Now that I’ve got your attention, I will be disappointing some of you by revealing that when female prisoners were described in a house of correction’s records as being “lewd women”, this did not mean that they were prostitutes, but rather that they were unmarried mothers, who had been imprisoned because they and their offspring had become a burden on the parish rates. The term came from a clause in an Act of Parliament of 1609 (7 James I, c4) which stated that “lewd women” who had children outside of marriage could be imprisoned for a fixed term of one year in a house of correction, if they could not support their illegitimate offspring.
For most of the eighteenth century, the old houses of correction at Winchcombe, Berkeley, Cirencester, Lawford’s Gate Bristol and Gloucester Castle rarely used the expression “lewd women” to describe unmarried mothers, but the 1609 statute was evidently being put into practice, as females were being imprisoned for a fixed term of one year, for having an illegitimate child which had become chargeable to the parish. The somewhat old-fashioned description of unmarried mothers seems to have become popular again when new houses of correction were opened in 1791, at Horsley, Littledean, Northleach and Lawford’s Gate (and, for a few years, there was a house of correction as part of the new Gloucester County Prison). This may have been simply because it was a short and easy way of describing the offence for which such women were incarcerated. At the same time as the expression “lewd women” became popular, the number of unmarried mothers who were sent to the new houses of correction also increased significantly.
Sir George Onesiphorus Paul, who, after becoming county sheriff in 1780, had been the main force behind the building of the new county prison and houses of correction, addressed the magistrates at the county’s Epiphany Quarter Sessions, in January 1809. He gave an account of the progress of the new penal establishments, and had drawn up some figures showing the types of prisoners sent to them, the average length of sentences, etc.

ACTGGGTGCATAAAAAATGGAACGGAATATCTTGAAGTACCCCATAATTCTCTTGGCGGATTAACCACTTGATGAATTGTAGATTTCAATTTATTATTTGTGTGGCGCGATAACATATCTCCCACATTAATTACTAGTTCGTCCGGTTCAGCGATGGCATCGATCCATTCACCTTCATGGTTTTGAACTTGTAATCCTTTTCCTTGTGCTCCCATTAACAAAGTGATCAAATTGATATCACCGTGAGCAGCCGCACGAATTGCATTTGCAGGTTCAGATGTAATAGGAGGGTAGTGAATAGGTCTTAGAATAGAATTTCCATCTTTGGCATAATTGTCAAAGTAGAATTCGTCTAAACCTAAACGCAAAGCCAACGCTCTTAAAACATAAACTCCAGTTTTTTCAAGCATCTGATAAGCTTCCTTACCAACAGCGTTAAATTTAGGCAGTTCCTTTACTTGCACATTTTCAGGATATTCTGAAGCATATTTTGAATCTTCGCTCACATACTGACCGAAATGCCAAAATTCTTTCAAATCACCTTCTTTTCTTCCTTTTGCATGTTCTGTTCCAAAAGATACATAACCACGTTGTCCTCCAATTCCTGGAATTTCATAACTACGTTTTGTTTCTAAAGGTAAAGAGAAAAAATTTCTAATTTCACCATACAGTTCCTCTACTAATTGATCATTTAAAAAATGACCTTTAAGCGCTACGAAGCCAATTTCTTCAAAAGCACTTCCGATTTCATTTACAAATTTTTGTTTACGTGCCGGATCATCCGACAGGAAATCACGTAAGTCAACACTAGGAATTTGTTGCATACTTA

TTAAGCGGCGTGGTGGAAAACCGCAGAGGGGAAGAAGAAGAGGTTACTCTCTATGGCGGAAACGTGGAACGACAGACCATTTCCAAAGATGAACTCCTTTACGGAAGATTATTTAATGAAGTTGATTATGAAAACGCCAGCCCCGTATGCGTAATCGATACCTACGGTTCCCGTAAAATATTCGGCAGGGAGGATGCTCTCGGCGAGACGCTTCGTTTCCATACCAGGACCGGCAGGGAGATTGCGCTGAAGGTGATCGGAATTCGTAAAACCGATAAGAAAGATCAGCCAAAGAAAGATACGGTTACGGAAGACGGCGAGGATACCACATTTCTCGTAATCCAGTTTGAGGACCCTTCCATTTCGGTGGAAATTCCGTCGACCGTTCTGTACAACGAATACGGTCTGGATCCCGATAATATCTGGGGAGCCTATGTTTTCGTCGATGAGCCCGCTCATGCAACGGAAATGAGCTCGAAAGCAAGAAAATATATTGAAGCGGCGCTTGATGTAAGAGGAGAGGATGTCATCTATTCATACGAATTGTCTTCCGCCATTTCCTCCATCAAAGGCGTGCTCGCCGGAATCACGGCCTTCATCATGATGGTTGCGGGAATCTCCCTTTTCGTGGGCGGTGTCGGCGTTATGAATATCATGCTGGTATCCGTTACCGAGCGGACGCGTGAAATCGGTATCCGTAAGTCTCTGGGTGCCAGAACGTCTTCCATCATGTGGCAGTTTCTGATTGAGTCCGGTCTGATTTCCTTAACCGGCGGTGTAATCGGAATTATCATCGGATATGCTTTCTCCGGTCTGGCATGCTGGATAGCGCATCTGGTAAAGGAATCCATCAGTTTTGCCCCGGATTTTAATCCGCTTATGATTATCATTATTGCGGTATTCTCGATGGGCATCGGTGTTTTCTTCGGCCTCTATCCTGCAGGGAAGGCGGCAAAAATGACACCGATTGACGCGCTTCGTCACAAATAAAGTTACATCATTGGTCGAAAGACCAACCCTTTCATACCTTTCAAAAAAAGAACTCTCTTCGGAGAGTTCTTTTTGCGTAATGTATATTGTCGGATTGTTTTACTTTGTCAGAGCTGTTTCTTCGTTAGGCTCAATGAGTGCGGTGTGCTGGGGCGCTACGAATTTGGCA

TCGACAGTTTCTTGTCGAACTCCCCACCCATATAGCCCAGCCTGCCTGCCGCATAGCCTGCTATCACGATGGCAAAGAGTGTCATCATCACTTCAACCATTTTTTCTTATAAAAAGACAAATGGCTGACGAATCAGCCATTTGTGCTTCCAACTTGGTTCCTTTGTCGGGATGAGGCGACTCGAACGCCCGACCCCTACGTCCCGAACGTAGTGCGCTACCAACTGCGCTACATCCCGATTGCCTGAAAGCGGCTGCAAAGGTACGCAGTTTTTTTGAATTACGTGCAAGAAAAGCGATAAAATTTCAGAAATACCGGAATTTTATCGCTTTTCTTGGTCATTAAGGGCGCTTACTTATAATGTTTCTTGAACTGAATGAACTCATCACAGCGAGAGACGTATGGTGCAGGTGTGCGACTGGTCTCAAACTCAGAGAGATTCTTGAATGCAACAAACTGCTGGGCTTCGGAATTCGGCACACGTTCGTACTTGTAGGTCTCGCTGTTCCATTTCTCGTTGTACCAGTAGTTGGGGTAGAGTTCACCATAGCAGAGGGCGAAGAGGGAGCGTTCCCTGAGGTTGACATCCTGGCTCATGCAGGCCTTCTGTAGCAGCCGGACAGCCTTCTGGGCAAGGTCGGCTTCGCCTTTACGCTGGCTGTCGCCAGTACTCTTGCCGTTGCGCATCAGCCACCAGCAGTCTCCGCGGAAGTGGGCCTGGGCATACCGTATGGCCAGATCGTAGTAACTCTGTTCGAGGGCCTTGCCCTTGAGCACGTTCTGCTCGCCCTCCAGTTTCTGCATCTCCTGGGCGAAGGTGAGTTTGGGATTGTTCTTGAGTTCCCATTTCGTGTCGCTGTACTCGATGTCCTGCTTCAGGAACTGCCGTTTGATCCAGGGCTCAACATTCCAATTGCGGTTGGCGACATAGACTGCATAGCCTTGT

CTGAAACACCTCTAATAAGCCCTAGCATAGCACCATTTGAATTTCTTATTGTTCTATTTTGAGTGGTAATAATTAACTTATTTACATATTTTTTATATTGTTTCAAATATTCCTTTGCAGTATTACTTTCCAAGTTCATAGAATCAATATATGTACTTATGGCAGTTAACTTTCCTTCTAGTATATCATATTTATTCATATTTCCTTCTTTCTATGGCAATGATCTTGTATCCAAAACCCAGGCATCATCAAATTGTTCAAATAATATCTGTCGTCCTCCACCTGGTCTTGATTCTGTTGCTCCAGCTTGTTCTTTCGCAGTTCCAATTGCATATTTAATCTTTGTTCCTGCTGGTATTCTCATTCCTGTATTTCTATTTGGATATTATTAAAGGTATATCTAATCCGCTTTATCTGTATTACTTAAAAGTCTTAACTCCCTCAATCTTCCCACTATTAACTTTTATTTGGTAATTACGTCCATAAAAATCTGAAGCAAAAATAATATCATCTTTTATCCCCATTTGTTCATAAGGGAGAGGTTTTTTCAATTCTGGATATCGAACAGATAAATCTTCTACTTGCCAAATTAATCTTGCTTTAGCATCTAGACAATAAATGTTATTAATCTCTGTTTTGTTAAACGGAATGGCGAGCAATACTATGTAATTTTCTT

Regarding the houses of correction, Paul spoke at some length about the plight of the females who in recent years had been imprisoned under the statute of 7 James I as “lewd women”. These women were the only inmates of the county’s houses of correction who served a sentence of one year, most other prisoners being freed within six months. In addition, Paul commented that more unmarried mothers had been imprisoned in Gloucestershire under this statute since the opening of the new houses of correction than in the whole of the preceding century. Paul also believed that Gloucestershire was imprisoning far more unmarried mothers under this statute than any other English county. In London and Middlesex, he knew that the Act was “dormant and disregarded”.
Paul suggested that the reason for the increased use of “this unmanly clause” was nothing to do with morality, but was largely due to parish officers taking advantage of the ample accommodation offered by the new prison buildings, which allowed them to transfer the financial burden of supporting illegitimate children onto the county rates.
Paul must have hoped that his speech would deter Gloucestershire parishes from sending so many unmarried mothers to the houses of correction, but the practice continued up until the passing of the Poor Law Act of 1834. However, the County Gaol Calendars for Gloucestershire show that from around 1810, sentences of six, four and three months were given to “lewd women”, as well as the usual one year. In addition, while the majority of these women were still sentenced to serve one year, by 1820 many of them were being released early.
After 1834, no more “lewd women” appeared in the gaol calendars. The responsibility for looking after unmarried mothers and their children had been returned to the parish, under the guise of the new Poor Law Unions, which provided outdoor relief for some, and entry into the workhouse for the really unfortunate.
Note: Gloucester’s County Gaol Calendars, which include prisoners in houses of correction, are held at Gloucestershire Archives, reference Q/SG1 and Q/SG2.
© Jill Evans 2013